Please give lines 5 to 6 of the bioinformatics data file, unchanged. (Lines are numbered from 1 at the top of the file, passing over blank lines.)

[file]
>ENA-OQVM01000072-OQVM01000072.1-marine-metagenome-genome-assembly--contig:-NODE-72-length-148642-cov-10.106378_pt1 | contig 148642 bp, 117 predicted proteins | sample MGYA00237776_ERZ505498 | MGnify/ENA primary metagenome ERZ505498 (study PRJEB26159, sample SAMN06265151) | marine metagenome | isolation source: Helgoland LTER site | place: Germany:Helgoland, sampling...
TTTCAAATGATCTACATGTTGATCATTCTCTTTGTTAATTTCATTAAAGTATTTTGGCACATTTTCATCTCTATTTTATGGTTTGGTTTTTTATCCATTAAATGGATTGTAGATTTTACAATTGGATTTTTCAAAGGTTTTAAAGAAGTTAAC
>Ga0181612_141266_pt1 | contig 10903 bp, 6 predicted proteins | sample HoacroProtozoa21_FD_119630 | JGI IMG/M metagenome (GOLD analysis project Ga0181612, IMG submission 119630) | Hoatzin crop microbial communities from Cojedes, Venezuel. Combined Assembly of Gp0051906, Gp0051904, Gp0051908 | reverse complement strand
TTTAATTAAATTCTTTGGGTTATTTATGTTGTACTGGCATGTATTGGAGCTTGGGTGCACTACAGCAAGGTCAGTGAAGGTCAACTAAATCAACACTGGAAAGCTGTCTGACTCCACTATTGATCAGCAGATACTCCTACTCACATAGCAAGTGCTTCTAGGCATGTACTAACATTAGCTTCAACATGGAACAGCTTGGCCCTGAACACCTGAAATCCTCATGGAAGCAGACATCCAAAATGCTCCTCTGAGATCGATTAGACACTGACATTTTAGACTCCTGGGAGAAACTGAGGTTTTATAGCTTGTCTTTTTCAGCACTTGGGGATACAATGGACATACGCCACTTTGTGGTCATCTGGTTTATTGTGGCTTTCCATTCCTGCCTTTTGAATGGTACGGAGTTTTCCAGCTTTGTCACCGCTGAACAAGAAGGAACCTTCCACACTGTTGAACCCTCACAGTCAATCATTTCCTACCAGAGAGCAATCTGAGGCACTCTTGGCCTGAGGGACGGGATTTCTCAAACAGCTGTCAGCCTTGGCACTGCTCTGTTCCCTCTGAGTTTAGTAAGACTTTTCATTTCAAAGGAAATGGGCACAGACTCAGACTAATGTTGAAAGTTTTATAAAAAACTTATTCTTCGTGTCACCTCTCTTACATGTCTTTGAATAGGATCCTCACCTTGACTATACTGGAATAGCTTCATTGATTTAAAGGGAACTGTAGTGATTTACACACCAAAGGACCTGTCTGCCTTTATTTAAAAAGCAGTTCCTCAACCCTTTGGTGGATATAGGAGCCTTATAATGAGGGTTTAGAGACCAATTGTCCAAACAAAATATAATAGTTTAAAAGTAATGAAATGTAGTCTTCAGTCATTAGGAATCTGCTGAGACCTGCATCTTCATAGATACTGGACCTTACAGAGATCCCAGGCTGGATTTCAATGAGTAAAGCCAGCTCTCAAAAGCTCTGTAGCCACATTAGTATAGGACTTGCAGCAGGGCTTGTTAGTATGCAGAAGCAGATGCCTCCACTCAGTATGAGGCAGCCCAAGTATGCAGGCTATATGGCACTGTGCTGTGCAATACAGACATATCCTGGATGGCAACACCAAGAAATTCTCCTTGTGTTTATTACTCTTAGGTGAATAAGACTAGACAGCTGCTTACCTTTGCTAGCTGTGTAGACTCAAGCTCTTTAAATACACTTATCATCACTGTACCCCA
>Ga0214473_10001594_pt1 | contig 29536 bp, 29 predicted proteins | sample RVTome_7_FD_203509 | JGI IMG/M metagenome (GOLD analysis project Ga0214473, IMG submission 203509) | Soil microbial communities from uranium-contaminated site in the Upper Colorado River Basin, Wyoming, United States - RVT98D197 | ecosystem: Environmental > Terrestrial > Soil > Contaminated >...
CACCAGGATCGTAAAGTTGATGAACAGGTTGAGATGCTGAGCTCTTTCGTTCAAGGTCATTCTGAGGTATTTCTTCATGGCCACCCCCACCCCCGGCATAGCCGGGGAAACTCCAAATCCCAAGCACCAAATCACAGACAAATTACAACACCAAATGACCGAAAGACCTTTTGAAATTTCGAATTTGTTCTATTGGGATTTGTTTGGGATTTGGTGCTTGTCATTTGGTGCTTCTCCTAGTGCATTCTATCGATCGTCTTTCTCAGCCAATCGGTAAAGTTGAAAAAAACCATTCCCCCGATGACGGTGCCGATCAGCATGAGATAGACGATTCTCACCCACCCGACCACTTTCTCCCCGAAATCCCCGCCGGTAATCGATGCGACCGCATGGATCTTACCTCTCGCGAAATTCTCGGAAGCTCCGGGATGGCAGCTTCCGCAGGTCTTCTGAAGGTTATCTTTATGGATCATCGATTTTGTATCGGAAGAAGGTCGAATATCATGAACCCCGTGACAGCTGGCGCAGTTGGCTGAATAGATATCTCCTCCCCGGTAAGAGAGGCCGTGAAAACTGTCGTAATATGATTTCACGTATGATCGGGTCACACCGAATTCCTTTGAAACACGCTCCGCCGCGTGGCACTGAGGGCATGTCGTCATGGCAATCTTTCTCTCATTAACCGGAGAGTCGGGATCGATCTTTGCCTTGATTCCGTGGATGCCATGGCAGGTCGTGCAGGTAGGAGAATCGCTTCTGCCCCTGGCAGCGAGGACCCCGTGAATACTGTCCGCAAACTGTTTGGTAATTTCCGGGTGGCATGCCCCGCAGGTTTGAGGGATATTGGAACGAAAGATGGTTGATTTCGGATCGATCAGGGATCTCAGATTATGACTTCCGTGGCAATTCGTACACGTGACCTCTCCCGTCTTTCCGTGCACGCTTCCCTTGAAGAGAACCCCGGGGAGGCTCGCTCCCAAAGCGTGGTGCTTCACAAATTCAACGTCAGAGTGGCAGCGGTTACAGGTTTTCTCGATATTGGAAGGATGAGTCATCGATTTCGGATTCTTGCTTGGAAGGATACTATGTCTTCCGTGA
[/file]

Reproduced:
>Ga0214473_10001594_pt1 | contig 29536 bp, 29 predicted proteins | sample RVTome_7_FD_203509 | JGI IMG/M metagenome (GOLD analysis project Ga0214473, IMG submission 203509) | Soil microbial communities from uranium-contaminated site in the Upper Colorado River Basin, Wyoming, United States - RVT98D197 | ecosystem: Environmental > Terrestrial > Soil > Contaminated >...
CACCAGGATCGTAAAGTTGATGAACAGGTTGAGATGCTGAGCTCTTTCGTTCAAGGTCATTCTGAGGTATTTCTTCATGGCCACCCCCACCCCCGGCATAGCCGGGGAAACTCCAAATCCCAAGCACCAAATCACAGACAAATTACAACACCAAATGACCGAAAGACCTTTTGAAATTTCGAATTTGTTCTATTGGGATTTGTTTGGGATTTGGTGCTTGTCATTTGGTGCTTCTCCTAGTGCATTCTATCGATCGTCTTTCTCAGCCAATCGGTAAAGTTGAAAAAAACCATTCCCCCGATGACGGTGCCGATCAGCATGAGATAGACGATTCTCACCCACCCGACCACTTTCTCCCCGAAATCCCCGCCGGTAATCGATGCGACCGCATGGATCTTACCTCTCGCGAAATTCTCGGAAGCTCCGGGATGGCAGCTTCCGCAGGTCTTCTGAAGGTTATCTTTATGGATCATCGATTTTGTATCGGAAGAAGGTCGAATATCATGAACCCCGTGACAGCTGGCGCAGTTGGCTGAATAGATATCTCCTCCCCGGTAAGAGAGGCCGTGAAAACTGTCGTAATATGATTTCACGTATGATCGGGTCACACCGAATTCCTTTGAAACACGCTCCGCCGCGTGGCACTGAGGGCATGTCGTCATGGCAATCTTTCTCTCATTAACCGGAGAGTCGGGATCGATCTTTGCCTTGATTCCGTGGATGCCATGGCAGGTCGTGCAGGTAGGAGAATCGCTTCTGCCCCTGGCAGCGAGGACCCCGTGAATACTGTCCGCAAACTGTTTGGTAATTTCCGGGTGGCATGCCCCGCAGGTTTGAGGGATATTGGAACGAAAGATGGTTGATTTCGGATCGATCAGGGATCTCAGATTATGACTTCCGTGGCAATTCGTACACGTGACCTCTCCCGTCTTTCCGTGCACGCTTCCCTTGAAGAGAACCCCGGGGAGGCTCGCTCCCAAAGCGTGGTGCTTCACAAATTCAACGTCAGAGTGGCAGCGGTTACAGGTTTTCTCGATATTGGAAGGATGAGTCATCGATTTCGGATTCTTGCTTGGAAGGATACTATGTCTTCCGTGA